Find a forking path
Find a forking path
Suppose you come to a fork in the road. You know that one arm of the fork goes to an amazing destination. The other arm goes to a mildly disappointing destination - nothing too terrible, but the knowledge that you've ended up there instead of the great destination will make you sad. There's nothing to distinguish which path is which. What do you do?
Well, based on my keen and insightful observation of human behaviour, I can tell you what you probably do: you sit down in the road and cry about it, and eventually waste away and die never having taken either path.
This is a bad plan. Just flip a coin and use that outcome. If you want to spend a little while looking for clues first, you can do that, but picking either path is ging to be better than being paralysed for choice.
Even if you end up in the destination of mild disappointment, you're still better off than before. You've learned something. Maybe that knowledge will help you find the great destination? If nothing else you could walk back up the path and go the other way.
Coming to forks like this is generally a really good thing, because:
- Both outcomes are a strict improvement on the status quo.
- One of the outcomes is really really good, easily justifying the effort of taking the fork.
But because we are unable to deal with the fear of making a bad choice, we end up with decision paralysis instead, the very idea of taking the fork becomes scary, and we either sit down and cry or (more often) pretend the fork doesn't exist and back away slowly down the path.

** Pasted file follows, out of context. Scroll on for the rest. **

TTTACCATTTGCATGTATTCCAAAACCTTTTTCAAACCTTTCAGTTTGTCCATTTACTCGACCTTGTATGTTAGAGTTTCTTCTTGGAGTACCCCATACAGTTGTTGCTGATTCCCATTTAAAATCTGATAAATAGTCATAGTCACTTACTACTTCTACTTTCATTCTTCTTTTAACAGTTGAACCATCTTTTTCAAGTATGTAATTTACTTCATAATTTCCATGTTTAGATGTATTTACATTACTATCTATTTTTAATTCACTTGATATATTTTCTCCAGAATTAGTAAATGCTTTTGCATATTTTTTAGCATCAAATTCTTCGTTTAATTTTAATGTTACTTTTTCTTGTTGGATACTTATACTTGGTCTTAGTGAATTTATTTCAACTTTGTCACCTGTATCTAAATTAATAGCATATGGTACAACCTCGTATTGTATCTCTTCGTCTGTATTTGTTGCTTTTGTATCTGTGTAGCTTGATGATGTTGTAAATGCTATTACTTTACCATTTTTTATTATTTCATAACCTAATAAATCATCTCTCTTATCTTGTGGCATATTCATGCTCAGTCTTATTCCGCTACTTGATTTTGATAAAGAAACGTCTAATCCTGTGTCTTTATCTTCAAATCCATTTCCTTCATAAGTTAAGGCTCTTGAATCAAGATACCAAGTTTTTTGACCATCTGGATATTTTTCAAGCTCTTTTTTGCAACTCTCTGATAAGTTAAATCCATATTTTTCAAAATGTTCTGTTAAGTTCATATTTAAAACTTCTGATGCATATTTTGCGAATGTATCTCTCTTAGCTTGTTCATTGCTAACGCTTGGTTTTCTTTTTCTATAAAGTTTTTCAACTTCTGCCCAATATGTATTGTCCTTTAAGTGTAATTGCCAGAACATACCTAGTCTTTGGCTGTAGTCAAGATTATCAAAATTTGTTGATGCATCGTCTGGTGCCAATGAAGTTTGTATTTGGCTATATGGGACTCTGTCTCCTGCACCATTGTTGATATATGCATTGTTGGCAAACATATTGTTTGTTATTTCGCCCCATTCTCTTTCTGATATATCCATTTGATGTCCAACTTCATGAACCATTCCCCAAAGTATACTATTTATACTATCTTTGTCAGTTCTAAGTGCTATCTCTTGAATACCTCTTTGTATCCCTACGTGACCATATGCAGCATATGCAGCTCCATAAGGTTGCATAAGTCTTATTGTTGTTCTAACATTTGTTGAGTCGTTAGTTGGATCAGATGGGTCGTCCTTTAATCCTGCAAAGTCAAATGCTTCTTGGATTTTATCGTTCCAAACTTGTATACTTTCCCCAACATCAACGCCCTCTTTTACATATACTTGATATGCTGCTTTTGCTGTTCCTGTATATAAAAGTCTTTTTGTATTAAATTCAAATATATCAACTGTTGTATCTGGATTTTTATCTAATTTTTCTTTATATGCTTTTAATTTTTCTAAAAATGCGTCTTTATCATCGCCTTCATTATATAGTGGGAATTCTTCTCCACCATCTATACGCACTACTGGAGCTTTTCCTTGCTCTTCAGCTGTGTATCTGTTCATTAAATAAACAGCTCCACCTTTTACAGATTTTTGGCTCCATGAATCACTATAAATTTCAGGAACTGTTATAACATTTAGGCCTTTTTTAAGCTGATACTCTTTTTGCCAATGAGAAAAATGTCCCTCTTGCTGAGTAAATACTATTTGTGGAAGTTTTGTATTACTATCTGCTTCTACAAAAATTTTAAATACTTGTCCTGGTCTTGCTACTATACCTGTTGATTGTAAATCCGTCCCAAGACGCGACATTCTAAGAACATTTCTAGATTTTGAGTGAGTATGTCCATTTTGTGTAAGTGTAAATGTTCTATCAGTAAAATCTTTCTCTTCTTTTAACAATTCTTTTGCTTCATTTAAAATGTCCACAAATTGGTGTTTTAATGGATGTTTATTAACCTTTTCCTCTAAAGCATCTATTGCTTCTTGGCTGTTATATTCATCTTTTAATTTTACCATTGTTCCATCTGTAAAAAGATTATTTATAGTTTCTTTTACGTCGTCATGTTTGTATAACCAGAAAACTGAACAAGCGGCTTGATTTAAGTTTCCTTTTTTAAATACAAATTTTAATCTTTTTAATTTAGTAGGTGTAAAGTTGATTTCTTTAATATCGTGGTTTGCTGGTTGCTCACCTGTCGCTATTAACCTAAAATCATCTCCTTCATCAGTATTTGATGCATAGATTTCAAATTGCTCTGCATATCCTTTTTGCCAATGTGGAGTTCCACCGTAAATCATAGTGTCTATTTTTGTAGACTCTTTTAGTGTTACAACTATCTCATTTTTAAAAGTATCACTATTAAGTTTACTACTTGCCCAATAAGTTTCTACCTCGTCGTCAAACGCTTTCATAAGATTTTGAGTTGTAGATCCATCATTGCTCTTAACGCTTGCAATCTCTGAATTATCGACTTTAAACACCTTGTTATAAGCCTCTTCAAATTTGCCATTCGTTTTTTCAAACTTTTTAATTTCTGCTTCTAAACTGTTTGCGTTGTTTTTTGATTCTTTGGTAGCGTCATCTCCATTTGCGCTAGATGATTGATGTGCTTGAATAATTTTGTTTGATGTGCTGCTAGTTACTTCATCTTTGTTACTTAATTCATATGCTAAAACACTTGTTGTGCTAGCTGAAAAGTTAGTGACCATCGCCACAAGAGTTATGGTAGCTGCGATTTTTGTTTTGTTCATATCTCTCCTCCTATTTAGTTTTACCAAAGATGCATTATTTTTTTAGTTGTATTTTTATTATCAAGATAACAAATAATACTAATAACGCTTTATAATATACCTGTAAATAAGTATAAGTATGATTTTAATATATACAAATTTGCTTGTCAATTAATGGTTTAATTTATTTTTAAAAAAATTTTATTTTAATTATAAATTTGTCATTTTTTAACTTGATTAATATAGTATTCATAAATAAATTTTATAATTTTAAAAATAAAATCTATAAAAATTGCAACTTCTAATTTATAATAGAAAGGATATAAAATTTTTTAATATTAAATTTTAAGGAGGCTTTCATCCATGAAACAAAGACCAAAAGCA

As a result, forks like these are fnords - things that we learn not to see, because seeing them makes us feel obliged to deal with them, so every time we run into them we flinch away and pretend not to have noticed.
A neat consequence of this is that we are probably surrounded by high value opportunities that we are ignoring. If you start looking for this pattern, you'll probably find all sorts of examples.
Here are a couple I'm aware of:
- Trusting people (slightly) more than you're sure they're worthy of - either you learn more about how trustworthy they are, or you improve the level of trust between you.
- Approach emotions with the intention to act on them if they're accurate - either you improve your emotional response or you improve your understanding of the situation.
- Entertain bad ideas - either you learn more about the problem or you figure out how to make the idea good.
Another one I'm currently entertaining but haven't really committed to: I think it might be possible to break habits that you don't like by trying to actively enjoy that habit. If you have a compulsive snacking problem, say "OK. It's completely fine for me to snack, but I've got to really revel in it. I'm going to enjoy this food dammit". If you have a compulsive urge to check Twitter, aim to have fun on Twitter - go into a deep nerd dive on someone's timeline, do something interesting other than just scrolling.
If this works (I'm not sure the fork is viable, which is why I don't know if it will work yet), either you break the habit or you enjoy yourself more, and both of these are good things.